Thursday, 11 October 2012

Does Duns Hate Women Part II

A few weeks ago, I wrote a post here about Jeremy Duns's championing of unauthorised phone taping. 

I happen to think that is wrong. After all, if Duns is allowed to tape people's phone calls without their agreement what is to to stop a political party, or an arms manufacturer, or the security services? It is important - I believe - to make make a stand.

Duns disagrees, arguing that he is justified in doing so to expose what he sees as unethical marketing, or the supporters of Julian Assange (a great exponent of press freedom). 

He has his view and I have mind. There is room here for legitimate debate in a civilised way.

What shocked me was the storm of violent misogynist abuse thrown at me for raising this issue.

I am aware that right-wing public schoolboys like Duns and his gang are not used to having their opinions questioned by a mere woman. Even so, the violence of the language suggests men with very  sexist state of mind.

One of Duns' followers called me a 'bitch' repeatedly - and a man's bitch as well.

Another - an unpleasant looking character with a shaved head and tattoos called Steve Mosby - tweeted that I would be 'very, very sorry' for the blog post. 

Duns himself started posting that he was tracking down my place of work - whether he planned to come and confront and threaten me he didn't say, but that seemed to me the clear implication (why else does he need to know where I work?)

It is incredible that in this 21st century men like this still think it is okay to threaten and bully women like this -and that we will put up with it. 

It set me to thinking about the rest of Duns's work. And what I have found it is series of articles with a level of hatred towards women that makes me sick. 

I will detail them in the next few weeks - because it is important the people who read his books are aware of this. 

I have to start somewhere, so I will start here - this article in The Times from 2009 (it is behind a paywall, but you can read it on this message board). In loving detail, Duns researches how many of James Bond's girlfriends have died. 

"Women! Are you thinking of having a relationship with James Bond? Think! Almost a third of Bond’s sexual partners have died since the British superspy began his adventures, and the death toll is rising sharply."

So that's ok is it Duns? You have sex with a woman and then she dies. And that is something you want to celebrate? Superspy? That's what killing women makes you is it. 

At no point is there even a hint that Duns thinks there is something sexist about this.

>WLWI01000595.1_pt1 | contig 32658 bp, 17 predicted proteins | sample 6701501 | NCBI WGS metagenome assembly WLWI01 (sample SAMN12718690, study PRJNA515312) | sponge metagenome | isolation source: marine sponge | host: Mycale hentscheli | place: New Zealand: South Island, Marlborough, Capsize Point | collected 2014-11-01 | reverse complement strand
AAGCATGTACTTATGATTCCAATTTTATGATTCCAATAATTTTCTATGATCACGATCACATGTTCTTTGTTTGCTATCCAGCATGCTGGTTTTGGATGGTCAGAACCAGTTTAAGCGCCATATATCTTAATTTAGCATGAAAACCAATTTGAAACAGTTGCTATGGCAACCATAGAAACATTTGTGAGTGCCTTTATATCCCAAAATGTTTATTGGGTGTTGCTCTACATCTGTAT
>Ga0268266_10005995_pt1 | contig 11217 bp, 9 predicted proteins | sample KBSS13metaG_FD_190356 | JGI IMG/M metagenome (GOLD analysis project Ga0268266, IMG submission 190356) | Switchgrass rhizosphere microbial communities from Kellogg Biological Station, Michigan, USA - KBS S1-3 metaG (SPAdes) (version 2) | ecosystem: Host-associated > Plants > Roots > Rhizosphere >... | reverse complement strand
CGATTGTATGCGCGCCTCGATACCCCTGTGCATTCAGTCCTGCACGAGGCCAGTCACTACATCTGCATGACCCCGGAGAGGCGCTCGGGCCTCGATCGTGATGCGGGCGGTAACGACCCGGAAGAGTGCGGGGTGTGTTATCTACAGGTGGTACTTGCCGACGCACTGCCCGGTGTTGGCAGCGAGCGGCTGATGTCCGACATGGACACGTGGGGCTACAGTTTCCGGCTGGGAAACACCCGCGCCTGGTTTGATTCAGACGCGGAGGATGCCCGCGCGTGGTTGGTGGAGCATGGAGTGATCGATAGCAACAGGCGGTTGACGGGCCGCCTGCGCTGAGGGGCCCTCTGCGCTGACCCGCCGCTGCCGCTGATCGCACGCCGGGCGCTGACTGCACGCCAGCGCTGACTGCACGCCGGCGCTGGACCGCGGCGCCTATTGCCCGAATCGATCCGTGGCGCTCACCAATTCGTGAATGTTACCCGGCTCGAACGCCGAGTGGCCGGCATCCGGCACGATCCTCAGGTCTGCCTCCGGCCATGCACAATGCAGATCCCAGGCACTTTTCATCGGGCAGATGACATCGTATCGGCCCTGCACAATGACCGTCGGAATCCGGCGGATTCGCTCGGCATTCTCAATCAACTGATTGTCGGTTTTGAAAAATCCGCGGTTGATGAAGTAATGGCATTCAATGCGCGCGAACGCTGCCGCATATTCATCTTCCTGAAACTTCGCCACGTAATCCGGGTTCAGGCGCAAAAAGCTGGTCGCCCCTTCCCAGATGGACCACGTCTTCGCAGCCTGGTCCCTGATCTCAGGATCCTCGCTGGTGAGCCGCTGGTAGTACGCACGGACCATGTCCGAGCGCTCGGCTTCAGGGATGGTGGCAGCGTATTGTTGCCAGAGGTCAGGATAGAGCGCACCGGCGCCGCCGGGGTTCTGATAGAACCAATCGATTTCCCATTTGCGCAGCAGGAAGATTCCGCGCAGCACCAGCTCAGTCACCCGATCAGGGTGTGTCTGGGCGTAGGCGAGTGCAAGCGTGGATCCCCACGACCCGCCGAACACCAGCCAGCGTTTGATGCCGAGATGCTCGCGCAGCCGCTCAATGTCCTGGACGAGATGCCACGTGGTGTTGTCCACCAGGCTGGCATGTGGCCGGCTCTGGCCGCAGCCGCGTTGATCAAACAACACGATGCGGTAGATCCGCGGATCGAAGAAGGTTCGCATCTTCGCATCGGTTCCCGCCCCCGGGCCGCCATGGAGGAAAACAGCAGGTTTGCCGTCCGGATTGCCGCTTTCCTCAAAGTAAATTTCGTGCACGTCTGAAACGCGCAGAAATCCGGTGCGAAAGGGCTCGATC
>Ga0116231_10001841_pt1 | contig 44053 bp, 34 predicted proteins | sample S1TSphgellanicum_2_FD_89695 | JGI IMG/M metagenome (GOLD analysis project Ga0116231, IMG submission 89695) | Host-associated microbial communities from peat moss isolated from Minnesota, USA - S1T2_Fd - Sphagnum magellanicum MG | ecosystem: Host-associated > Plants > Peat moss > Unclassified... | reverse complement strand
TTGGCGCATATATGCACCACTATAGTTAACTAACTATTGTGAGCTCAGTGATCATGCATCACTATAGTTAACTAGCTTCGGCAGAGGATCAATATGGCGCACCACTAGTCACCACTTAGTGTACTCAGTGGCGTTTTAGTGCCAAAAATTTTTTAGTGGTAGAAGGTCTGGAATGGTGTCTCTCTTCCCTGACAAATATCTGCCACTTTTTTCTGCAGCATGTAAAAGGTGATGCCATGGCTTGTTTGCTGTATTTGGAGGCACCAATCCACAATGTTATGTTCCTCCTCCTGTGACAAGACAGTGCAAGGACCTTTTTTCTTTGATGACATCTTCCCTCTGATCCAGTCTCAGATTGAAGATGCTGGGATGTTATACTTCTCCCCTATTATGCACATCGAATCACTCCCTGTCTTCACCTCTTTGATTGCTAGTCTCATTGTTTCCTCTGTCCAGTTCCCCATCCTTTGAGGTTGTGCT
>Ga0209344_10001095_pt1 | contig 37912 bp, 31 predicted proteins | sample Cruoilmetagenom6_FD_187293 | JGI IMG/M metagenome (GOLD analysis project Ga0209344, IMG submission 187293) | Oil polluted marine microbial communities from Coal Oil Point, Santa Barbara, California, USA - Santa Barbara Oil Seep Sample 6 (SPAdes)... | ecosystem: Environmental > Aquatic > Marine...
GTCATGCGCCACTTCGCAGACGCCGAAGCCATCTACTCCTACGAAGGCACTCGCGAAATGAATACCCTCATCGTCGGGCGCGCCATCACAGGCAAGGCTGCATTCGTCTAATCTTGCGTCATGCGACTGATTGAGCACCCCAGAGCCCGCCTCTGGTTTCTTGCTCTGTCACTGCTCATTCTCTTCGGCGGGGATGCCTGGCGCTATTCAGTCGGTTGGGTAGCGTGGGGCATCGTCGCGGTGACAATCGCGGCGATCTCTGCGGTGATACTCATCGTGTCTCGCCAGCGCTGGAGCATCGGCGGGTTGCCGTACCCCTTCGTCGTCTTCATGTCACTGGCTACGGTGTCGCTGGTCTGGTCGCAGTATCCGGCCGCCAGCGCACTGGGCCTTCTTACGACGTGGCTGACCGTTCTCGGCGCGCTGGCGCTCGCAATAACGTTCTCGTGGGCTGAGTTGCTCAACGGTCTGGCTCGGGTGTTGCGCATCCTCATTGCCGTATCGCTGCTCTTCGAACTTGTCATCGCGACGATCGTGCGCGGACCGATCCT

As I said, shocking. 

We live in a world where violence and abuse against women is still very common - and growing worse with every year that passes. 

Women aged 15-44 are more at risk from rape and domestic violence than from cancer, car accidents, war and malaria, according to the World Bank - see more details here. 

In my view, there are a whole host of reasons for that. 

But right-wing, sexist articles like that one create a culture in which violence against women is seen as acceptable. The same culture in which you dismiss a woman who disagrees with you as a bitch.

It is disgusting - and it has to stop. 


  1. I agree that there is something very wrong with Jeremy Duns and the way that he has reacted to this blog and to Steve Roach.

    I am happy to see that despite all the huffing and puffing by Big Bad Wolf Duns, the little piggy's house is still here. Jeremy Duns has revealed himself to be a bully of the first order, espceially with the way that he has attacked Steve Roach. He has made a number of false accusations about Steve Roach over the past few months, none of which have turned out to be true. He has also tried (and failed) to bully the author of this blog, and twice attacked people who he claims are the authors without having any facts at all toback up his allegations.

    Jeremy Duns claims to be a journalist but he doesn't act like any professional journalist that I have ever come across. He lies, he threatens and he bullies. And he encourages others to do the same.

    I wonder if the newspapers that he works for know that he behaves in this way. Papers such as the Sunday Times and the Telegraph need to be aware of the way in which Jeremy Duns is behaving. Perhaps those concerned about his behaviour should consider contacting the editors of those papers?

    In particular they need to be made aware of the way in which Jeremy Duns records telephone interviews without telling people that they are recorded. He has admitted doing this and it is in fact an offence (punishable by up to two years in prison) and against the Editors' Code of Practice.

    Like the author of this blog I am also dismayed at the attitude that he has to women. I think perhaps the editor of The Guardian should be made aware of this. It has always been a paper which does not tolerate sexism in any form. If these allegations are true then I do not see how the Guardian could ever employ him again.

    Anyway I look forward to reading more of this blog and we need to do all we can to get it a wider readership.

  2. I’ve gone back and forth on whether or not to reply to this blog. On the one hand, everyone knows the maxim 'don't feed the trolls': by responding I risk giving what you write legitimacy and fanning the flames. But on the other hand, you don’t seem to need any feeding. You’ve promised to continue to do this anyway, and it doesn’t seem likely that my ignoring you will stop that.

    You’re also branching out, now not just hijacking the issue of women’s rights in order to smear me, but also smearing others in the process. I wouldn’t have thought it possible, but you found the only way to be even more wrong about this issue, which was to accuse the writer Steve Mosby of being a right-wing misogynist. Extraordinary. Anyone who has ever met or interacted with Steve will know he’s neither of those things, and that he’s also a very kind and honest man. Seriously, you are very, very wrong on that score, and I really wish you would have the decency to stop.